« Reply #6 on: March 11, 2013, 01:39:10 pm »
Due to the lower R&D budget their scopes also often lacked the innovation and new technology found in devices from the other brands. All this resulted in Iwatsu being a rare bread outside Japan.
Well, it is a crazy idea to have a DS-5554 500MHz scope with only 1GS/s per channel. Welcome to the 1980's... http://www.iti.iwatsu.co.jp/en/pdf/ds-5500_e.pdf
Even the obsolete Tektronix TDS3000 is 500MHz with 5Gs/s per channel. http://www.tek.com/oscilloscope/tds3000 But this was designed in year 1999.
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Online jpb

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Re: Iwatsu TS Series Oscilloscopes
« Reply #7 on: March 11, 2013, 02:16:24 pm »
Due to the lower R&D budget their scopes also often lacked the innovation and new technology found in devices from the other brands. All this resulted in Iwatsu being a rare bread outside Japan.
Well, it is a crazy idea to have a DS-5554 500MHz scope with only 1GS/s per channel. Welcome to the 1980's... http://www.iti.iwatsu.co.jp/en/pdf/ds-5500_e.pdf
Even the obsolete Tektronix TDS3000 is 500MHz with 5Gs/s per channel. http://www.tek.com/oscilloscope/tds3000 But this was designed in year 1999.
That scope is a minor update of the WaveJet (1M instead of 500K memory per channel). I've just bought a 2006 (old stock so never used) WaveJet 334 and apart from the noisy fan I'm very pleased with it. If you use just two channels it is 2GS/s per channel otherwise it is 1GS/s but that seems to me to be sufficient. If you take the normal view that you can use a scope for signals up to about 1/5 of the bandwidth and that for linear interpolation (sadly it doesn't do sinc(x) interpolation) you want around 10 samples per wavelength then 1GS/s and 500MHz correspond to signals up to 100MHz. (My 334 is just 350MHz bandwidth - but it has the same specs on sampling.)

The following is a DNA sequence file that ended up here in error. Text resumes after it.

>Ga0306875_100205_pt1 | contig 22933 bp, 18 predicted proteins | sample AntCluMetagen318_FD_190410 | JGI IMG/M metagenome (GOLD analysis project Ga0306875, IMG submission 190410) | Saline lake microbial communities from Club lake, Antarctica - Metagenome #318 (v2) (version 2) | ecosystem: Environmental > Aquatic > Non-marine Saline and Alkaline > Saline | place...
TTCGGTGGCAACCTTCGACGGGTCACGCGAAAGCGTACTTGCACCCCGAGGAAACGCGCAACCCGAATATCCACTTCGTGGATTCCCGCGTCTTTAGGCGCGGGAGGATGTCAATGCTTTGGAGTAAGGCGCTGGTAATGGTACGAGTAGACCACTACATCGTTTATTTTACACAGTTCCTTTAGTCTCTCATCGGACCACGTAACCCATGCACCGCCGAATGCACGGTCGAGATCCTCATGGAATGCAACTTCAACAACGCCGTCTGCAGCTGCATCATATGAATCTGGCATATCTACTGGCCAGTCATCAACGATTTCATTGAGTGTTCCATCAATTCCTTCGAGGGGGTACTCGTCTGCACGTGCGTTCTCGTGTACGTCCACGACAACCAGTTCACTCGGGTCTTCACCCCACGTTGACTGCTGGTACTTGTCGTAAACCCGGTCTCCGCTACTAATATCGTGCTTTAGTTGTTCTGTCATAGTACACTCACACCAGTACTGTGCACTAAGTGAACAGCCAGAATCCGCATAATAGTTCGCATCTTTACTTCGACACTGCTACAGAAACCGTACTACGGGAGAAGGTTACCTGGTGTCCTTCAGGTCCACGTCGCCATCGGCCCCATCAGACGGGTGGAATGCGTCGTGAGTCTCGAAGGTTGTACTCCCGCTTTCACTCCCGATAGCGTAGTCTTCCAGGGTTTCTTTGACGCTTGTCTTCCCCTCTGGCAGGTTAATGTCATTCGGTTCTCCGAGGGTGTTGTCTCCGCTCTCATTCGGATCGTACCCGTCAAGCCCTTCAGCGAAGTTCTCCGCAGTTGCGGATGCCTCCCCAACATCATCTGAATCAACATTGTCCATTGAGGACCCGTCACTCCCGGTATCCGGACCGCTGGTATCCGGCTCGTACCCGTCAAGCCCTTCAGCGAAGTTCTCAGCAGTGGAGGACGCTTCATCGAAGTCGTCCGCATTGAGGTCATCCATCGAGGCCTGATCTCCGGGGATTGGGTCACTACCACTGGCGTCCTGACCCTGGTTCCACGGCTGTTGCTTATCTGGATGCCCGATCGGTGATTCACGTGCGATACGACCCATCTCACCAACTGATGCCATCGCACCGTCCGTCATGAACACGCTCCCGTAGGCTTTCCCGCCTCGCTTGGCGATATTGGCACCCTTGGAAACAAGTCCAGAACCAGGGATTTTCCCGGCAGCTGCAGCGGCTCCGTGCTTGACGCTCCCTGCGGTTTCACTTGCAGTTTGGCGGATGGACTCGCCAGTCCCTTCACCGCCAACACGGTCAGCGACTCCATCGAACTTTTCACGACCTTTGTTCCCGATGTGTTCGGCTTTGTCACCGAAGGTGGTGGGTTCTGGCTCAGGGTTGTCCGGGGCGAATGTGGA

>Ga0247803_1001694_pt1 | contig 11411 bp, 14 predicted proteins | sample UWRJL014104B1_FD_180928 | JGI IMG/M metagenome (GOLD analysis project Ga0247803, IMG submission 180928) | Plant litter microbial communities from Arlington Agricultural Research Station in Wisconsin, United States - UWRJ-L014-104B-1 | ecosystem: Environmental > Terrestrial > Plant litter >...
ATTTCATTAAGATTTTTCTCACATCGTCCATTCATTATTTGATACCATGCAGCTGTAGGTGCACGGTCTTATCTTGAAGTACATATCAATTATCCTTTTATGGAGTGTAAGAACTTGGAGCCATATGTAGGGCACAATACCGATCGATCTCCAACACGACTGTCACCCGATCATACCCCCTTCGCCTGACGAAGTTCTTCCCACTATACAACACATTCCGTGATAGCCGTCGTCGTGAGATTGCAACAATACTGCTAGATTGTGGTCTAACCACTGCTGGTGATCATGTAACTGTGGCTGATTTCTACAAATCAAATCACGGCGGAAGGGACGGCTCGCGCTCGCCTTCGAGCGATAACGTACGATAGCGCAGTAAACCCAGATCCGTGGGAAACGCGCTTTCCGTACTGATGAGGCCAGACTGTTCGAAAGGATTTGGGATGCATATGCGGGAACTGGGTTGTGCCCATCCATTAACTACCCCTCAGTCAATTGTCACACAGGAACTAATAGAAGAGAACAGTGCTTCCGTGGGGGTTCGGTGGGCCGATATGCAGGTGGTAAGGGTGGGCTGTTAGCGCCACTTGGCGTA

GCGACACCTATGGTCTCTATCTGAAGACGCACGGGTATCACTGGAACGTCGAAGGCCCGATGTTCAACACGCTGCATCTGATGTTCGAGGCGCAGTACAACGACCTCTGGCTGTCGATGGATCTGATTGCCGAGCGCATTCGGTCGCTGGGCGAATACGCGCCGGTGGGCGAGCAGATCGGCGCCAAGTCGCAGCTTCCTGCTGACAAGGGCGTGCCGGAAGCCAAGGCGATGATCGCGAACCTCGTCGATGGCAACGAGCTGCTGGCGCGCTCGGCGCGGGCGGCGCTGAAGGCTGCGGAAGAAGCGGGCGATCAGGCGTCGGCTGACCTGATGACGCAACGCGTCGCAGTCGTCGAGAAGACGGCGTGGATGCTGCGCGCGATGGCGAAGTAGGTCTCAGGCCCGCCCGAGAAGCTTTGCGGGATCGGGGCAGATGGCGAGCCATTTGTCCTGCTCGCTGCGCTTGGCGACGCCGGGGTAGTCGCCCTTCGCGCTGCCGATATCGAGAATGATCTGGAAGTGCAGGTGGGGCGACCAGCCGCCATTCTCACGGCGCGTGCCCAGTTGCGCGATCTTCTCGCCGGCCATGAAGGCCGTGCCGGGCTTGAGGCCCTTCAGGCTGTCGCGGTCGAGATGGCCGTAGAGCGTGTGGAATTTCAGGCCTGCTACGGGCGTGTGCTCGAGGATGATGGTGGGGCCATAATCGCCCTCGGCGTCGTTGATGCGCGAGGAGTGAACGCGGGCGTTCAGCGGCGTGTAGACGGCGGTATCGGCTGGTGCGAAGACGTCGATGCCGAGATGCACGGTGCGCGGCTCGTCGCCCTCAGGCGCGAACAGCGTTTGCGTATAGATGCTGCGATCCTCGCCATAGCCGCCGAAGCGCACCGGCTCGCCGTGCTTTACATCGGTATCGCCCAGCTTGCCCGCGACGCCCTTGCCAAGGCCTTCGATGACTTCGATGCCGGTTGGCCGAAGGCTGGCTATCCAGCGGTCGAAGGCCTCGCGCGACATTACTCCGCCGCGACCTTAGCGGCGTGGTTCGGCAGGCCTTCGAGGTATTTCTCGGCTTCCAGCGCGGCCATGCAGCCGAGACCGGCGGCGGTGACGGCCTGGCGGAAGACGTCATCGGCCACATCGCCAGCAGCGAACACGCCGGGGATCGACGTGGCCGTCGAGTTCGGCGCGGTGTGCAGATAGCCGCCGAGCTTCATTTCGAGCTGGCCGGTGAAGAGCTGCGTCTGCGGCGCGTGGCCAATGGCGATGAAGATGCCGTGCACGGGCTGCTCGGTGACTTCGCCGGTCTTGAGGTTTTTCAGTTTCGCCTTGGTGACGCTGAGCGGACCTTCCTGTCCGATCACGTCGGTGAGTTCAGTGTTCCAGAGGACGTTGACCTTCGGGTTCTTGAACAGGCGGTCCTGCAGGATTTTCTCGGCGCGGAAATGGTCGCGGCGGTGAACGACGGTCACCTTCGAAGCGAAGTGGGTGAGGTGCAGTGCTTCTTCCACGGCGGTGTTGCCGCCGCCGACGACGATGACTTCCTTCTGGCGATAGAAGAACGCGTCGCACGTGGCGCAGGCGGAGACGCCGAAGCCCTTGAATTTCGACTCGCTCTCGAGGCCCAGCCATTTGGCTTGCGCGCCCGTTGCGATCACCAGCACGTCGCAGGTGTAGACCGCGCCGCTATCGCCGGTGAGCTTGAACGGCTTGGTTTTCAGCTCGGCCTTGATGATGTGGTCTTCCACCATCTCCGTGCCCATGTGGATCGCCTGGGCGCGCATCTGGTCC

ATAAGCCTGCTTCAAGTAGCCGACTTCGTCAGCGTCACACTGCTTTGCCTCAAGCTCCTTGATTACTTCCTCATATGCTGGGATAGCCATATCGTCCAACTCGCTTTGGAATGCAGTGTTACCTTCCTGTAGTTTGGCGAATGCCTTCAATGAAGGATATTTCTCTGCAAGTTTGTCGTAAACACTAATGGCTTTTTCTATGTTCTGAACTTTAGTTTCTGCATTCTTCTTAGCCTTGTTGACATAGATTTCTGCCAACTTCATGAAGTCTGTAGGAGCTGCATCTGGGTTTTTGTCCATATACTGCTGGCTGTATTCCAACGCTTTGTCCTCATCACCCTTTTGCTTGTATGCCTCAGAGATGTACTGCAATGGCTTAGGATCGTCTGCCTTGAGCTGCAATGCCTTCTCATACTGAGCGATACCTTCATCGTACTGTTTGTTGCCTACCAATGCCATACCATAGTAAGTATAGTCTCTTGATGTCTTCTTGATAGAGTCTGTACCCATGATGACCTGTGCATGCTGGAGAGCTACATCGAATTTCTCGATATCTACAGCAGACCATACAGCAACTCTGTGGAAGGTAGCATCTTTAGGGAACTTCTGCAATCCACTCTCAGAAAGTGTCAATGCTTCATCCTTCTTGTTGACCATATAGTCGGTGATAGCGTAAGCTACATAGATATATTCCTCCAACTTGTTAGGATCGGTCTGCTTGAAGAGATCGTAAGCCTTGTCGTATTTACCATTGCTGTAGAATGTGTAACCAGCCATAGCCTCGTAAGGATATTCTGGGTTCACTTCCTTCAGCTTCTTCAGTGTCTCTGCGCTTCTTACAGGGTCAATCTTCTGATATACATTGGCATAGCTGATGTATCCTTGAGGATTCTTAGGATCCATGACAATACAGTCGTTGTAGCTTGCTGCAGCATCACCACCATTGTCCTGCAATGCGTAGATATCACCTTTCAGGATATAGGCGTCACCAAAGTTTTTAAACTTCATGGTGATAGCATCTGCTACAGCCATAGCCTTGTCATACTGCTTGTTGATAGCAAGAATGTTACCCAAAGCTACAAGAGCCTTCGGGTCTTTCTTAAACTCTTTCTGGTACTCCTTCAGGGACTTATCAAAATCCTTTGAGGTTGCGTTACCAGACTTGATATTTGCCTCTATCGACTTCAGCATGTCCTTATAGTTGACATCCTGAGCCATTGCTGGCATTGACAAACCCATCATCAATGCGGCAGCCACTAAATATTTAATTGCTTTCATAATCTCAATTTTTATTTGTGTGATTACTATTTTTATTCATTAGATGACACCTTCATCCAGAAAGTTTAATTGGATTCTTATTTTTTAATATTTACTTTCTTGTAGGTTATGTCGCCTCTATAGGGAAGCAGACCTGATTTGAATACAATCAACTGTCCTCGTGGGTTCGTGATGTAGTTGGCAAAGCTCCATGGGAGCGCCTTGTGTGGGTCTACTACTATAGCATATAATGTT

Though I've not had the scope calibrated I've compared the dc accuracy (against a 5 1/2 digit meter) and it was almost spot on (around 0.3% or less). On ac (the calibration signal) the meter and scope differed by a bit more but still under 1%. The impedance of the ports at both 50 ohms and 1Mohm was also in agreement with the meter (measured with 4 wires the difference was around one part in a thousand - I don't have the exact figures to hand).

Measuring the frequency of the 1pps signal from a GPS module (which should be within 10nsecs) was measured by the scope frequency readout as 999.998mHz so about 2ppm out.

The noise floor seems good. Overall I think that they are very well constructed scopes that are a bit out-dated design wise. I've not tested the screen refresh rate (don't have the equipment yet) but the nominal is 3,600fps which is slightly better than the Hameg but rather worse than more recent scopes.

I wouldn't pay the full asking price for one (certainly not a WaveJet), but as it cost me less than a 70MHz Agilent DSOX2004A and much less than a 4 channel Rigol I am very happy with it.